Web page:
In the garden with Jane: the multisensory garden
In the garden with Jane: the multisensory garden
The garden is a space where we can engage all our senses: sight, smell, touch, hearing, taste. It’s a way of getting closer to nature, to be in tune with our ‘biophilia’ – man’s innate affinity for the natural world, the legacy of our ancient hunter gatherer DNA. Whether it’s a window box on a terrace or a larger scale idea, the garden and gardening is grounding. It can be a shock absorber for tough times; when you work with your hands, weeding or snipping, you free your mind to work through feelings and problems. My garden has long been my haven but, through the lockdowns of the Covid pandemic, its restorative effect as the source of inspiration, beauty, calm and sanity has been even more marked.
When planning the visual look of your garden, think of structure and texture as much as colour. For example, combine plants of different heights and textures to keep a garden interesting long after the colours of summer fade. Strong structural plants like fuzzy balls of globe thistles on tall stems or the skyward and slender branches of purple Verbena bonariensis are as eye catching in summer as they are in their desiccated winter skeletons. Use garden forms such as arches, paths, hedges and fences (my favourite idea at the moment are low surrounds made of woven hazel sticks – all very easy to make yourself) to lead the eye through the garden journey and create a sense of containment.
My garden palette is an edited one, and that’s a proposal I suggest to make things simpler and more achievable for every new gardener. I use a soft blue-green paint which works both inside and out for walls, fences and pieces of furniture; a kind of undercoat to set the scene, knitting together the garden and indoors.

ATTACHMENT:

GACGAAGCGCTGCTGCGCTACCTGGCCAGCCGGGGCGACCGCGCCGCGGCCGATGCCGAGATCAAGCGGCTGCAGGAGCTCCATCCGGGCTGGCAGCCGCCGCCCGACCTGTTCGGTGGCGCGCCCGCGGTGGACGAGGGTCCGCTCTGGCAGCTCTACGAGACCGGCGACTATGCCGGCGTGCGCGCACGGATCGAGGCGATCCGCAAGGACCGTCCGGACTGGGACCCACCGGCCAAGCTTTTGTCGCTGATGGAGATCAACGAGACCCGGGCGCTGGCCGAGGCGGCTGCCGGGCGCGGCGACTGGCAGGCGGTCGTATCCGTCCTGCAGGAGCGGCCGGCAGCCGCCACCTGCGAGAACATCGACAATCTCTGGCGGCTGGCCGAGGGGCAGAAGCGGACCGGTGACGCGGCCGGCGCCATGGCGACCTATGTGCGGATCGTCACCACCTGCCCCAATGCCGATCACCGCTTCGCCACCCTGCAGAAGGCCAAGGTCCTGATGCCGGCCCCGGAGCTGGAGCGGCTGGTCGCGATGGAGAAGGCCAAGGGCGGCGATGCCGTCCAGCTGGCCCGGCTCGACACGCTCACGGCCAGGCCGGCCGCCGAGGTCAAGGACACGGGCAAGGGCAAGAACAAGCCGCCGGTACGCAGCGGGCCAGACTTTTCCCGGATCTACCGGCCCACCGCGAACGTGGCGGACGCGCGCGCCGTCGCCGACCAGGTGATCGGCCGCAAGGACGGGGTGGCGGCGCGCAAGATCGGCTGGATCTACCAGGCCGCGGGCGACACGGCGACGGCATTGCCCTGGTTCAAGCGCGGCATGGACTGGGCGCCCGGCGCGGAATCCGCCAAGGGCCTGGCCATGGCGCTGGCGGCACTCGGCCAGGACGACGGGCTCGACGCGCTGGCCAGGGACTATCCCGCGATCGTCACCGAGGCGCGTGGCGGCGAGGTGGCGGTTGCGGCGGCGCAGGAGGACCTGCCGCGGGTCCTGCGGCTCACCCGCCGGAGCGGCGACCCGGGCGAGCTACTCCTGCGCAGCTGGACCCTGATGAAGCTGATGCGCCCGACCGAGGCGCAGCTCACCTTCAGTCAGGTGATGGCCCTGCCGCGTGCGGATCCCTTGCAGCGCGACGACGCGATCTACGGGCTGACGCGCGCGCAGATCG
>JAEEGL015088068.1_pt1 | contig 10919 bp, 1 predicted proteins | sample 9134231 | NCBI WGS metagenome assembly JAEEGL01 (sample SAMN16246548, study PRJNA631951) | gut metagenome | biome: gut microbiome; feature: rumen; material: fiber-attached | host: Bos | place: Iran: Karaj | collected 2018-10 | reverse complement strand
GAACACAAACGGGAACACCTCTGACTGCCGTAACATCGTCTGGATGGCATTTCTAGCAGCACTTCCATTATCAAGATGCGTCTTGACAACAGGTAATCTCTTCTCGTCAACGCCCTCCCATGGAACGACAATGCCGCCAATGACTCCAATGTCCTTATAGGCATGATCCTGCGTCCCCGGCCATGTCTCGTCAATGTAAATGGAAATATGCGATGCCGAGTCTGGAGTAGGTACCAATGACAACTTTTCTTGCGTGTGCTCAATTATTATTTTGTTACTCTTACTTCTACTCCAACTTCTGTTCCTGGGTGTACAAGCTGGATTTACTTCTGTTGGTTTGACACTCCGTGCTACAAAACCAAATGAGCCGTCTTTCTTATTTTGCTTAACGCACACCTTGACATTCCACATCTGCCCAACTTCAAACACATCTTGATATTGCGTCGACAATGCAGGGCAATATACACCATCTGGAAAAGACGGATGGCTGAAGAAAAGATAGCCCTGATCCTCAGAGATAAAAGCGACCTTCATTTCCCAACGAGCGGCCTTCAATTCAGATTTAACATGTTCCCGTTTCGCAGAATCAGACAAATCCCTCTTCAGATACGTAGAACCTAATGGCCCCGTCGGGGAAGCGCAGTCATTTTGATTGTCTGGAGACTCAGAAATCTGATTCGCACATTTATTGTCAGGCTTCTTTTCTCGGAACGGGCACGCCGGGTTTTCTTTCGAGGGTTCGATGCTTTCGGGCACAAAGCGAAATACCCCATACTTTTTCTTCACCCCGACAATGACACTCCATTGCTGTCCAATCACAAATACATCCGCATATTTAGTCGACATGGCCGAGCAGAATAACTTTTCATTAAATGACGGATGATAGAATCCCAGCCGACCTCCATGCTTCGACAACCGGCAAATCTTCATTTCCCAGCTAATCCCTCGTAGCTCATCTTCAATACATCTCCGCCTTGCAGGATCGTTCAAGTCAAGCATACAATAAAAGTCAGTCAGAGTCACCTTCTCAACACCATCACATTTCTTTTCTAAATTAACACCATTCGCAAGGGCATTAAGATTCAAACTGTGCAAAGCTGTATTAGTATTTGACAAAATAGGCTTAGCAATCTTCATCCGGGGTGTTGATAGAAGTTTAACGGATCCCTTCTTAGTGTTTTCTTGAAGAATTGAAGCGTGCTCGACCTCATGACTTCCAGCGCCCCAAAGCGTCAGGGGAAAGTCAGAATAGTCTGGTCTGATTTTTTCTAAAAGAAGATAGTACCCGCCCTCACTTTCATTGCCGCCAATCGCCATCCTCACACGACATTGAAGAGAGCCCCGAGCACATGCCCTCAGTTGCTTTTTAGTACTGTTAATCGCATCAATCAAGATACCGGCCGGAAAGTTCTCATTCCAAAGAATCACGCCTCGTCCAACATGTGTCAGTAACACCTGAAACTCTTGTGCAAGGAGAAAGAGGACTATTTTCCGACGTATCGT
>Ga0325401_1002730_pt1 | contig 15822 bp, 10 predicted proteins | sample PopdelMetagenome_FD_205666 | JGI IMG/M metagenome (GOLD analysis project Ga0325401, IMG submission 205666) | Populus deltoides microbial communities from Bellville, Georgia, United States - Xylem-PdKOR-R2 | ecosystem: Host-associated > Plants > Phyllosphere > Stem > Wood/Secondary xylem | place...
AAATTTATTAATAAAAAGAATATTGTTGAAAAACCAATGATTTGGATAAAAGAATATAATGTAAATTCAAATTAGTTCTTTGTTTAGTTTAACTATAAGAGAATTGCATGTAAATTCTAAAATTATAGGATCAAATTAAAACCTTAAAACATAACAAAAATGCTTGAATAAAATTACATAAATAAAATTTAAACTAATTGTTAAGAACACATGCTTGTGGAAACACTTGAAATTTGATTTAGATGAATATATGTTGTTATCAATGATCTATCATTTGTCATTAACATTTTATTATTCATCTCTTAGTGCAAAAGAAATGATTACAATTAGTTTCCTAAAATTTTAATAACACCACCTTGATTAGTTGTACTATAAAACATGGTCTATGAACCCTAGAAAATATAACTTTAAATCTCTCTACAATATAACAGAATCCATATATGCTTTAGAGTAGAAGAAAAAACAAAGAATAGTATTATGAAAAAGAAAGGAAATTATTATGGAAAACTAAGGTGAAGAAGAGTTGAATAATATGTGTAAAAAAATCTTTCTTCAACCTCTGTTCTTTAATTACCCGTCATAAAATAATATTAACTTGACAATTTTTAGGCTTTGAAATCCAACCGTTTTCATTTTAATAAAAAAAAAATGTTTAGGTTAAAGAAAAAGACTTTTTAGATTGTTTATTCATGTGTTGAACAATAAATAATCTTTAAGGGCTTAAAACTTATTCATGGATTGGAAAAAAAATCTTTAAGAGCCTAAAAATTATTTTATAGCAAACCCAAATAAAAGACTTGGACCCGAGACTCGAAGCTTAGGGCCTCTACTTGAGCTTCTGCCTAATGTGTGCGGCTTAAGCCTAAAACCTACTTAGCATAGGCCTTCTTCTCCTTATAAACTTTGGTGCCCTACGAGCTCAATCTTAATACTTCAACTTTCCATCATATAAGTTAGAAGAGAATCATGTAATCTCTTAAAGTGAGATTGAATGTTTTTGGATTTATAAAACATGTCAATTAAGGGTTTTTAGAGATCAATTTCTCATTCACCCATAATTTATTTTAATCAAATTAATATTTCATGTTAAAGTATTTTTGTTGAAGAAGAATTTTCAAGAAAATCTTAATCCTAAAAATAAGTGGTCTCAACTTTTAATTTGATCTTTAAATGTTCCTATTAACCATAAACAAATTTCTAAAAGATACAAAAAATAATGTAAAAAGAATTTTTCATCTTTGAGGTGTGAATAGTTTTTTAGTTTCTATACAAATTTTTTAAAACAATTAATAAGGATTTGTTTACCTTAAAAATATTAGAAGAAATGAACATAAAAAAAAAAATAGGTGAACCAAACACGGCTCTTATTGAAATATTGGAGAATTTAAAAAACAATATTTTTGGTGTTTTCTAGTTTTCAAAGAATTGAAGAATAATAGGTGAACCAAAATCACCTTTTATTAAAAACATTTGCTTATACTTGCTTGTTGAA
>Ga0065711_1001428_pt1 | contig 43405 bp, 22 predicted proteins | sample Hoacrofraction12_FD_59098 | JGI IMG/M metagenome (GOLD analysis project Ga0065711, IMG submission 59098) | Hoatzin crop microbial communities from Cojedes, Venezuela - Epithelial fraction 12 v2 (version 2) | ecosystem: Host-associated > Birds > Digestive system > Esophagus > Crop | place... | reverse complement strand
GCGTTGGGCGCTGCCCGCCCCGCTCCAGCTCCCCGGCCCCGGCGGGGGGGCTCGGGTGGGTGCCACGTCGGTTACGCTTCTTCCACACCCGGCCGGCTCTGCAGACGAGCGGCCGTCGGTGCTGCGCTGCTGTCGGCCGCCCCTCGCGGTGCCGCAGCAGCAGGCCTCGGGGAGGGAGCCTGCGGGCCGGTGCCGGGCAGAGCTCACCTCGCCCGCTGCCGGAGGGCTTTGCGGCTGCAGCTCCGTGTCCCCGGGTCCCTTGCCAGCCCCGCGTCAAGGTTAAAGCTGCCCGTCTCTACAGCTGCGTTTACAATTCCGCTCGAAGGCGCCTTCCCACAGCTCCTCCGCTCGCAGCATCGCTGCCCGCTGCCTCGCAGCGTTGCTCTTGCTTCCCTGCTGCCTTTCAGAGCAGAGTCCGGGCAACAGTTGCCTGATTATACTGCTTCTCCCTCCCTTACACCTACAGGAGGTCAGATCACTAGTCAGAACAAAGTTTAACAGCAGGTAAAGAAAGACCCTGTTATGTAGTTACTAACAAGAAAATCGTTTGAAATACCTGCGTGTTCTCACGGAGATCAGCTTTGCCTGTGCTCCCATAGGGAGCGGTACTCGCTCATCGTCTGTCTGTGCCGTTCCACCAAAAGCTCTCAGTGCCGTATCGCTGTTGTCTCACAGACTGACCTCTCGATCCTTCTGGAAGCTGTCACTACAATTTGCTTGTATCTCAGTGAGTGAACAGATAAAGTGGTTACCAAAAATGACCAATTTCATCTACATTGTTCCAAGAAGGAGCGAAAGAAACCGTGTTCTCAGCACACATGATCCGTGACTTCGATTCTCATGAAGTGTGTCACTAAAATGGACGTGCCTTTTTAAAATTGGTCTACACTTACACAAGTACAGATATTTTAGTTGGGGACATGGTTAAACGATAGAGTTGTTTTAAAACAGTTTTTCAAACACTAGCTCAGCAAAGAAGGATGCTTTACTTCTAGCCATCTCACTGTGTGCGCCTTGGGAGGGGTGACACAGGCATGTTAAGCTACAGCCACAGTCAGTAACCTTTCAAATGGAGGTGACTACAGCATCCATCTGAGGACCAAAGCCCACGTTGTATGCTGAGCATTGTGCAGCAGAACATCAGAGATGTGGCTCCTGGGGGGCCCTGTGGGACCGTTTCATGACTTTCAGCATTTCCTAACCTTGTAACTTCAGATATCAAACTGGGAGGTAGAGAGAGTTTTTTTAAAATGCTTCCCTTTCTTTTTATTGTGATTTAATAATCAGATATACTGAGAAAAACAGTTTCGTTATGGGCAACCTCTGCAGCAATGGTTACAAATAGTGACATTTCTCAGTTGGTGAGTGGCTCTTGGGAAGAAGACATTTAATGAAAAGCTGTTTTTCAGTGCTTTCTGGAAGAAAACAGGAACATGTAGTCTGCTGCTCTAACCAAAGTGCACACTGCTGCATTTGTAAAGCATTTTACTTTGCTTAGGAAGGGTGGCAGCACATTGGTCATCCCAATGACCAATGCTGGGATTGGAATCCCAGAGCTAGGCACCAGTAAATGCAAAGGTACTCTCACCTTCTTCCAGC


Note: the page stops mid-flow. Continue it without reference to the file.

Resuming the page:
My focus is then on pink and purple flowers with an underpinning of greens in all hues and textures. In late spring, for example, the bright pinks of the tulips fade to combine with the emerging pompom purple alliums, bushy grey-green lavender and a low-growing cushion of sap green marjoram, all in vibrant juxtaposition with the spreading silvery grey swords of cardoon leaves and the shimmering haze of feathery lime green nigella stems. The patterns of leaves and flowers are also soothing in the way that they repeat themselves over and over – everyday nature yet so wondrous at the same time.
It’s interesting to read about the theory that our ancestors may have developed a greater sensitivity to various shades of green as opposed to any other colour because they needed to understand all the plants in a predominately green landscape. Research has shown that looking at green foliage increases concentration, and in one study, workers asked to lift green and black boxes that weighed the same thought the green ones felt light.
I sometimes feel that my informal cottage garden landscape is not unlike one of those Impressionist paintings by Bonnard or Monet where splashes, smudges and punctuations of floral colour are interwoven with a diversity of leaf shapes, plant forms, light and shadows.